Today’s post was written by John Curiel, research scientist at the MIT Election Data and Science Lab.
America’s multilayered system of governments and administrative jurisdictions creates some of the most complex combinations of ballots among Western industrialized democracies, with the U.S. Census finding over 89,000 governmental sub-state governments.
Proper representation and administration of these local governments depend on the fair administration of elections. However, most of these governments are not perfectly nested within each other, necessitating potentially thousands of different ballots to account for the variation.
As an illustration of the problem, consider the Congressional districts around the greater Philadelphia…
Written by Jesse Clark, a graduate researcher at the MIT Election Lab and a Ph.D. candidate at the Massachusetts Institute of Technology.
What is the impact of current redistricting practices on the partisan makeup of the U.S. House of Representatives? This question has inspired decades of research in political science, producing mixed results. The newest paper on the topic, which is co-authored by Richard J. Powell at the University of Maine, Matthew P. …
Our post today is by Charles Stewart III, director of the MIT Election Data + Science Lab and Kenan Sahin Distinguished Professor of Political Science at MIT.
I have been running the Survey on the Performance of American Elections (SPAE) since the election of 2008. This survey focuses on the experience of voters as they cast ballots either in person or by mail. This survey has been conducted since 2008. In past years, we interviewed at least 10,000 people right after the election. This year, in 2020, we interviewed closer to 18,000 people: 200 respondents from each of 40 states…
By Bernard Tamas, Associate Professor of Political Science, Valdosta State University
Voter suppression has become an increasing concern among proponents of voting rights, especially as federal courts have shown through Shelby County v. Holder (2013) and subsequent cases that they will adopt a more hands-off stance on questionable actions by state governments. In reaction to these changes, political scientists and other scholars have published considerable amounts of research demonstrating the rising threat of voter suppression in the United States.
I approach this issue from an angle of electoral bias. With funding support from the MIT Election Data Science Lab (MEDSL)…
This post was written by Brian Amos, an assistant professor at Wichita State University.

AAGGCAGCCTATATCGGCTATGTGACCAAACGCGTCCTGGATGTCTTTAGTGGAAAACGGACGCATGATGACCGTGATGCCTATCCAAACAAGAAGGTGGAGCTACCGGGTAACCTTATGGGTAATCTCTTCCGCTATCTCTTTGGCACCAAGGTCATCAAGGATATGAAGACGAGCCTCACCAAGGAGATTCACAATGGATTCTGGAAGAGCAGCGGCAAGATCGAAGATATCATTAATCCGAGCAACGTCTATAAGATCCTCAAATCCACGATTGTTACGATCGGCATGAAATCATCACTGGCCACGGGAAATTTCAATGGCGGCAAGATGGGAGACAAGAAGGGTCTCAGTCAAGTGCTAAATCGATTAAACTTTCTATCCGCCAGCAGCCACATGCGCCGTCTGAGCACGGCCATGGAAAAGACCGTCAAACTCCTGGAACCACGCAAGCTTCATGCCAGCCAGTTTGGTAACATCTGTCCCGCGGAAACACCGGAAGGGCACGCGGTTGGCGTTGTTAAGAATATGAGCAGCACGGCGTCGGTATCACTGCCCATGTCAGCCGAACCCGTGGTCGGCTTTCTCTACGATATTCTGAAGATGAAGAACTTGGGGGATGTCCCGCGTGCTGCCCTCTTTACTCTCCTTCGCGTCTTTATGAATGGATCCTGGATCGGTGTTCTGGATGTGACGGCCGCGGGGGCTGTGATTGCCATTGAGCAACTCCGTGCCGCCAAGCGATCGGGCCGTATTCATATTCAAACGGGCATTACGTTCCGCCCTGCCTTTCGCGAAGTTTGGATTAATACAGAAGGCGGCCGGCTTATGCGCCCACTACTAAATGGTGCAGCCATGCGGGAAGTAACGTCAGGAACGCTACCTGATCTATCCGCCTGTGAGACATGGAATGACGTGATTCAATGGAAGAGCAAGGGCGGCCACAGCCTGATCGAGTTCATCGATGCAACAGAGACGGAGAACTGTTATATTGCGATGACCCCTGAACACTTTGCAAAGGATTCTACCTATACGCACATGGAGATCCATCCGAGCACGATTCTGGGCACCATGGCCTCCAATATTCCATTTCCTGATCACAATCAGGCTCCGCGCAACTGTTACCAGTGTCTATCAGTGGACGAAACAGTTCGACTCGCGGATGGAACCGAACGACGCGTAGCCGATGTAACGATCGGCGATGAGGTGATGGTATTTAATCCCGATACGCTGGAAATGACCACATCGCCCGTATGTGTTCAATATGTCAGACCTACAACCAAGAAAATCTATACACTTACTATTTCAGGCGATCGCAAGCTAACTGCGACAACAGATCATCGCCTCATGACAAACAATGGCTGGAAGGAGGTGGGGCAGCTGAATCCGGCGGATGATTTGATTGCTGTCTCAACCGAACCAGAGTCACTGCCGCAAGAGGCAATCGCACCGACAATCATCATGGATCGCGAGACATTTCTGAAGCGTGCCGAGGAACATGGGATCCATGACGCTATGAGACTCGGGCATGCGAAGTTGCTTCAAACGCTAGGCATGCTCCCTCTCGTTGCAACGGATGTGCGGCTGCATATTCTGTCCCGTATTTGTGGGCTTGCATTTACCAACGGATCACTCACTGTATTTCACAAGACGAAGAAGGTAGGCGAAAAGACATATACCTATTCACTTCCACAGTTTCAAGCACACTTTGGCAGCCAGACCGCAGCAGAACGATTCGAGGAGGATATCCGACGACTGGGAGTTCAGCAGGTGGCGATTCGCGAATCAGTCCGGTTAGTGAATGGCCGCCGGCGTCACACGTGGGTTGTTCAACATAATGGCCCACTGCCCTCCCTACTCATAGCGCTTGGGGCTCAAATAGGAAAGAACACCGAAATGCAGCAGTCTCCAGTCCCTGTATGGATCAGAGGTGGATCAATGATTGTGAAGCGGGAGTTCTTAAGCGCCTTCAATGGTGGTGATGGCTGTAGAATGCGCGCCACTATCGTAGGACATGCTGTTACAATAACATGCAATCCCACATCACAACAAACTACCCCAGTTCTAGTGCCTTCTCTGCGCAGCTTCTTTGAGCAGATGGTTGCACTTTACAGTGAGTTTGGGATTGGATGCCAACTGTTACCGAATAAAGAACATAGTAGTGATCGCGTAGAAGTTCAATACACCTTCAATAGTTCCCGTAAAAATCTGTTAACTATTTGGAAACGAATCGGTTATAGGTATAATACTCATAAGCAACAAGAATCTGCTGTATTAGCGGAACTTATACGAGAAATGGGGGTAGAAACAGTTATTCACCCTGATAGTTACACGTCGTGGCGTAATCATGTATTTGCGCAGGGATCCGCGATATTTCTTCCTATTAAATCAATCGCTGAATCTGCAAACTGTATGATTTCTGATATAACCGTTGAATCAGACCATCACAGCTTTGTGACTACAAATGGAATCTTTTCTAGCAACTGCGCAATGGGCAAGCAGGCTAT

In early 2021, the U.S. Census Bureau will begin reporting the results of this decade’s nationwide count of population. Thanks to the Constitution and some landmark Supreme Court cases decided in the 1960s, every level of elected government with districts in the nation will be required to look at these new figures and redraw their lines to balance out populations if necessary.
In many states, this will be a fight. The fate of the U.S. House and each state legislature for the coming decade will be…
As political scientists here at the MIT Election Lab, we are really social scientists. We work with many others to understand what’s happening. We aim to help the public by being a fact-based center of election analysis, in the midst of what might be a foggy information environment.
Today, we are watching and observing the 2020 U.S. election unfold — likely, we’re focused on some of the same things you’ve been thinking about. We are interested in the effects of COVID-19 on the processes of this year’s election, and have been following the differences for voters and election administrators alike…
Our story today comes from a November 2, 2020 report from John Curiel, as part of the MIT Election Lab’s work with the Stanford-MIT Healthy Election Project.
Our story today comes from a November 2, 2020 report from Bradley Lawrence and Emily Kohn, as part of the MIT Election Lab’s work with the Stanford-MIT Healthy Election Project.
Our story today comes from a November 2, 2020 report from Kevin DeLuca, Sam Pauley, and Emerson Webb, as part of the MIT Election Lab’s work with the Stanford-MIT Healthy Election Project.
Today’s post was written by Kevin DeLuca, a graduate student at the Harvard Kennedy School and researcher for the Stanford-MIT Healthy Elections Project and MIT Election Lab.
By applying scientific principles to how elections are studied and administered, we aim to improve the democratic experience for all U.S. voters.